Privacy experts, law professors and at least one former F.T.C. official have argued that Facebook’s failure to prevent the survey app from obtaining the data of users’ friends violated the federal consent agreement. So did Facebook’s failure to prevent the app developer from sharing both users’ data and the data of users’ friends with Cambridge Analytica, these critics said.

They said the Cambridge Analytica episode suggested that Facebook had failed to adequately conduct the risk assessments the agreement required it to do. It also failed to obtain required, explicit consent from users’ friends for the sharing of their data with third parties, the privacy experts said.

They also argued that Facebook had failed to operate a comprehensive privacy protection program and take reasonable precautions — steps the company was obligated to take under the consent decree.

“The consent decree requires Facebook to always be vigilant to possible privacy problems and try to solve them,” said David C. Vladeck, a professor at Georgetown Law and a former director of consumer protection at the F.T.C. who oversaw the investigation that led to the consent decree. “Cambridge Analytica made clear that Facebook was not auditing third-party apps.”

On March 26, the F.T.C. said it was conducting an investigation into Facebook’s privacy practices. An agency spokeswoman declined to comment last week on the progress of the investigation.

Since then, Facebook has made other admissions about privacy problems that experts said could potentially violate the consent agreement or trigger new federal charges of deceptive privacy practices.

■ In June, the company said a software bug made public the posts of up to 14 million users who thought the posts were private.

■ Also in June, The New York Times reported that Facebook had allowed device makers like Amazon, Apple, Blackberry, Microsoft and Samsung access to the data of users’ friends without their explicit consent, even after the company said that it would no longer share such information with outsiders.

■ In September, the company said a security breach had exposed the personal data of nearly 50 million users.

■ In October, Facebook said Russian firms had scraped user data, including “matching photos from individuals’ personal social media accounts in order to identify them.”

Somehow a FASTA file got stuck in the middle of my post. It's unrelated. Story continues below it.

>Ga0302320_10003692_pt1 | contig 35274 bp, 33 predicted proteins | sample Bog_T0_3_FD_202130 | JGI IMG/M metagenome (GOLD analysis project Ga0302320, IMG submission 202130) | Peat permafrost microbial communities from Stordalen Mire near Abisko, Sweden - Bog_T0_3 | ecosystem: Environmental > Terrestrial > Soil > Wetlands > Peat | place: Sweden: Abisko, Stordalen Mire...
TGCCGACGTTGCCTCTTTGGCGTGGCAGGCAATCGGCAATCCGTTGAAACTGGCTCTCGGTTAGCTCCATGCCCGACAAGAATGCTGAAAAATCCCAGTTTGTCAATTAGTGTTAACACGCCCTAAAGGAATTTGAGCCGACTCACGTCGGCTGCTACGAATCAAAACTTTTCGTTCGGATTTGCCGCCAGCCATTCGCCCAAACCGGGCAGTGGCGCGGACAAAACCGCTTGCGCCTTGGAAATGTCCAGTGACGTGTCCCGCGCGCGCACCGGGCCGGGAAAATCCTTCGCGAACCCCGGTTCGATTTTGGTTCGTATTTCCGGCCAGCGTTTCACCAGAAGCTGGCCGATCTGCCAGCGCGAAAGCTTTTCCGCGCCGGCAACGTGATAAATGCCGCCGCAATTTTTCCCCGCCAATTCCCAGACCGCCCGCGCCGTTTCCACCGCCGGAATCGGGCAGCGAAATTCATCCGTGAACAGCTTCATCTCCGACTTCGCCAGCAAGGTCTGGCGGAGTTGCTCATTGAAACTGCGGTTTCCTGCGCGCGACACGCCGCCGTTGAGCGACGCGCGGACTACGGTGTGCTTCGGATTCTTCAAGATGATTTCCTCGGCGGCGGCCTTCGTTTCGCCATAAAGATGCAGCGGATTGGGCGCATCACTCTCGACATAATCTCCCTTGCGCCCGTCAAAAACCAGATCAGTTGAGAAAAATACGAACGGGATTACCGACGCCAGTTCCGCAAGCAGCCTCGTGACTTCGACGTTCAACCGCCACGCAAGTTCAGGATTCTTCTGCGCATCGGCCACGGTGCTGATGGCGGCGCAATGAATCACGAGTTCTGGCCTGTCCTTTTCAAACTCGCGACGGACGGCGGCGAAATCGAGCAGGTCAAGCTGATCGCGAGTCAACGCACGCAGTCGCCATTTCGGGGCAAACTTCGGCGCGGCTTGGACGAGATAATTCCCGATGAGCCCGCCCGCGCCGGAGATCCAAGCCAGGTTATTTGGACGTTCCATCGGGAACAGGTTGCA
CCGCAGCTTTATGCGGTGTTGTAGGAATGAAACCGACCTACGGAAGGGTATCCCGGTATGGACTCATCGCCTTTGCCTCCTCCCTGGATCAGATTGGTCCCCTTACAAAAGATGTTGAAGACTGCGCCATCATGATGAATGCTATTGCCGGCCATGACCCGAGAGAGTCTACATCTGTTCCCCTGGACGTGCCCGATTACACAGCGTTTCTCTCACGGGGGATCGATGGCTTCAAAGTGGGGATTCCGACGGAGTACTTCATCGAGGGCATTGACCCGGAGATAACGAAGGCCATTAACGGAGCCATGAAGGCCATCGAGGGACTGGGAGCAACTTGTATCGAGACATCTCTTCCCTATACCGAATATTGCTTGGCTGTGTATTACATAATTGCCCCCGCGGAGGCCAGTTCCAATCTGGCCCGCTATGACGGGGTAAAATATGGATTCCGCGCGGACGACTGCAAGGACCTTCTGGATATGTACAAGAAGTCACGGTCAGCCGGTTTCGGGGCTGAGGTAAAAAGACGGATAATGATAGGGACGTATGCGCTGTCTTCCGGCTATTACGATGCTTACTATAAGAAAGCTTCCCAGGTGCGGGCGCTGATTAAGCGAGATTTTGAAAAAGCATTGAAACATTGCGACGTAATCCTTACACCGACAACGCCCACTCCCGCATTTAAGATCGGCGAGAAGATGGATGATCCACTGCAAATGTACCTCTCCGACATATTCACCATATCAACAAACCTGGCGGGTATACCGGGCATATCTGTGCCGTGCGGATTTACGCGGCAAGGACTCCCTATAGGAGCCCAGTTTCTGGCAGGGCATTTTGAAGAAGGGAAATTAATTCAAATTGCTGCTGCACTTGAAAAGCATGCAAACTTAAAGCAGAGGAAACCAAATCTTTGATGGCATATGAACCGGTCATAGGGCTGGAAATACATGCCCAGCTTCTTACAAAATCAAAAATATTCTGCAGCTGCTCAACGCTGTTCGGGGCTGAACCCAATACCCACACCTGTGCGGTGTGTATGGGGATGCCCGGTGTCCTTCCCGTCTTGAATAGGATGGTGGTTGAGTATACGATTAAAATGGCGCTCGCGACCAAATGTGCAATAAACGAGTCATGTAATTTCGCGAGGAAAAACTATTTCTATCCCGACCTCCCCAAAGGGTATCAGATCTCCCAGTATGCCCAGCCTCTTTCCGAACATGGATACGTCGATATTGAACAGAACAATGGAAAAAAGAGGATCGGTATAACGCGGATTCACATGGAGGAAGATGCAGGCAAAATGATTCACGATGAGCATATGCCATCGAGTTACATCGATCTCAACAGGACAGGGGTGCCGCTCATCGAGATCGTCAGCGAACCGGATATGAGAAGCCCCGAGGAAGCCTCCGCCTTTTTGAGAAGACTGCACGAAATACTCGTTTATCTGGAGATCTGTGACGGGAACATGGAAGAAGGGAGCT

■ In December, Facebook said a software bug had given apps access to a larger set of users’ photos than usual.

■ Also in December, The New York Times reported that Facebook had shared user data with Amazon, Microsoft, Yahoo and other companies without users’ knowledge or permission.

In addition to the F.T.C., Facebook is under investigation by the Justice Department, the Federal Bureau of Investigation, the Securities and Exchange Commission and several government agencies in Europe over Cambridge Analytica’s harvesting of user data.

What does Facebook say?

Facebook said it had developed a privacy program as required by federal regulators and it had not violated the consent decree.

“We are transparent with people about how we use their information and respect people’s privacy settings,” said Sally Aldous, a Facebook spokeswoman. “We have a privacy program, which ensures we protect people’s information, which we continuously evolve to address the privacy risks of our products and services.”

Ms. Aldous said the company’s privacy program involved more than three dozen control mechanisms — including a privacy governance team and security teams that “ensure privacy risks for product launches and major changes are identified, discussed, and escalated for decisions when necessary.”

Facebook said it disagreed with The Times’s characterization of its sharing of user data with Amazon, Apple, Blackberry, Microsoft, Samsung, Yahoo and other companies.

The social network said device makers used information from Facebook to integrate certain Facebook features on their platforms and agreed not to use that information for their own purposes. The company also said Spotify and other third-party apps had access to users’ Facebook data only after users signed in with their Facebook account in the third-party apps.

“None of these partnerships or features gave companies access to information without people’s permission, nor did they violate our 2012 settlement with the F.TC.,” Konstantinos Papamiltiadis, director of developer platforms and programs at Facebook, wrote in a company news release last week.

Courtesy/Source: NY Times